Bridge, the Game for Aging Brains
Bridge anyone? We tell you to use your brain in puzzles and intellectually challenging projects as you age. We suggest you stay socially invested. We want you to be active and get out of your home and see people on a regular basis. And we want you thinking on something that always challenges you to get better.
Well, Bridge it is. Did you know that the average age of bridge players in America is somewhere in the later 60s? Did you know that there are many people in their 90s who are still playing bridge, and consider their investment in bridge as the best thing they have done for their personal health? Now, schools are beginning to use bridge as a means by which kids can be challenged to be social and add up all their skills into a common cause.
What does this card game do for you? Here are a few ideas. You have to play as a team. But you have to communicate in code and be subtle and clever in your communication as you bid to take the lead. Then you have to count every card as it’s being played so that you can remember what needs to be played on the last trick, the trick that allows you to make your contract that you bid for. And because you can’t do all those things all the time, each round only takes 3-5 minutes and you get to laugh a lot at your failings and foibles. After two hours of laughing, you leave the bridge table with the delicious glow of having done something worthwhile, being with friends. You forget that you were set three times and went down 200 points.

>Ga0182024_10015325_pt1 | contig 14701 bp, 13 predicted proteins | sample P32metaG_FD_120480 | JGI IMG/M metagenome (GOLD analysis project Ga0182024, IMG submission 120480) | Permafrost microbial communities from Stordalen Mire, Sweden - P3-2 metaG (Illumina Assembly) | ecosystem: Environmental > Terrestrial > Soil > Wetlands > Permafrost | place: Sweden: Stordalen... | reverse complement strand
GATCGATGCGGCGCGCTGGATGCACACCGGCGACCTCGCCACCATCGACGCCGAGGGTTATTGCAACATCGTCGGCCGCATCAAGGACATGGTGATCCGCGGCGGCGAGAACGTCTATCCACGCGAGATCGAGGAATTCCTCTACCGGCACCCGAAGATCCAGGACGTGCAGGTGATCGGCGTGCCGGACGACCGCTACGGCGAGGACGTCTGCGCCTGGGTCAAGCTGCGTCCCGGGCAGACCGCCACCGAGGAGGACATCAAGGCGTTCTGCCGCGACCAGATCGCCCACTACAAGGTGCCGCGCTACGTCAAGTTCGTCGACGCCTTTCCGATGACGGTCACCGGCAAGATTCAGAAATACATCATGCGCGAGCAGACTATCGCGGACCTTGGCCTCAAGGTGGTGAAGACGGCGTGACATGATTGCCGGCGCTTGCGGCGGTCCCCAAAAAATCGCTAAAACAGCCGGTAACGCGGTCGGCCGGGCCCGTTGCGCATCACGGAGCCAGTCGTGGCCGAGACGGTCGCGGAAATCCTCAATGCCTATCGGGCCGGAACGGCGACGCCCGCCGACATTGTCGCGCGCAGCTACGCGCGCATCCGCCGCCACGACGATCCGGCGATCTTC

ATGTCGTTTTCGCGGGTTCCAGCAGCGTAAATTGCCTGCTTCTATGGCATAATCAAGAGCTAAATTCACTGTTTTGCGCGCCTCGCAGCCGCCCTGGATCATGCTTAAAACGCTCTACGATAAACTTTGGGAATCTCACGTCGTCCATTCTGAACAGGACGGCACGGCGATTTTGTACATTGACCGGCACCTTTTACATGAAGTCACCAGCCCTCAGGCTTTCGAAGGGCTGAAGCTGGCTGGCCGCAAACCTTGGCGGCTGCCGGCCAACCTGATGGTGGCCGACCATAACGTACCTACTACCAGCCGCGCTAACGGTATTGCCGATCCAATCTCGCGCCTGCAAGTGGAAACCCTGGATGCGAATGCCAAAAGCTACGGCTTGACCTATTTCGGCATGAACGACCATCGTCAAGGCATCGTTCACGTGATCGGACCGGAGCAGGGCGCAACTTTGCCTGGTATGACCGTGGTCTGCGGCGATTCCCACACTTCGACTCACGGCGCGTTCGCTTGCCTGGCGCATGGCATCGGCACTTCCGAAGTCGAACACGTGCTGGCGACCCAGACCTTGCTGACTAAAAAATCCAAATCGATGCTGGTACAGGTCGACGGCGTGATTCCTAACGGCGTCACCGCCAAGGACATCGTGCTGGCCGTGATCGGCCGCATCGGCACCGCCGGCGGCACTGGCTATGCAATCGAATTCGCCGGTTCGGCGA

Is it hard to learn bridge? That’s what makes it such an ideal game. It’s very easy to start and the rules can be read from a simple guide sheet. You can look them up on line. If it weren’t so easy, I would never have learned it. What is compelling is the level to which it can become complex, if you play with the same partner and learn to communicate with all sorts of codes and “conventions” in the bidding. The odds of getting a good enough hand to start bidding and winning are about 50:50, so every other hand, you or your partner have something to say, and then your opponents have the same odds.
And then you have purpose. You have to get together and play. You have the chance to go to someone else’s home and discover the sheer pleasure of friends. You get 10 or 15 little challenges each week, and the rest of the time you can talk about your dog, your garden, your vacation, the grandkids, or the recent symphony.
WWW. What Will Work For Me? I’ve played bridge since high school when I remember rushing during recess to play a couple of hands on the library steps. Now I have some very dear friends who put up with my rather sloppy approach, because we all end of saying, “The purpose was to laugh”. And that it is. Now, if you could just figure out for me when I keep getting in trouble every time my opponents have the 6 of spades. No logical reason, but it’s only weird if it works.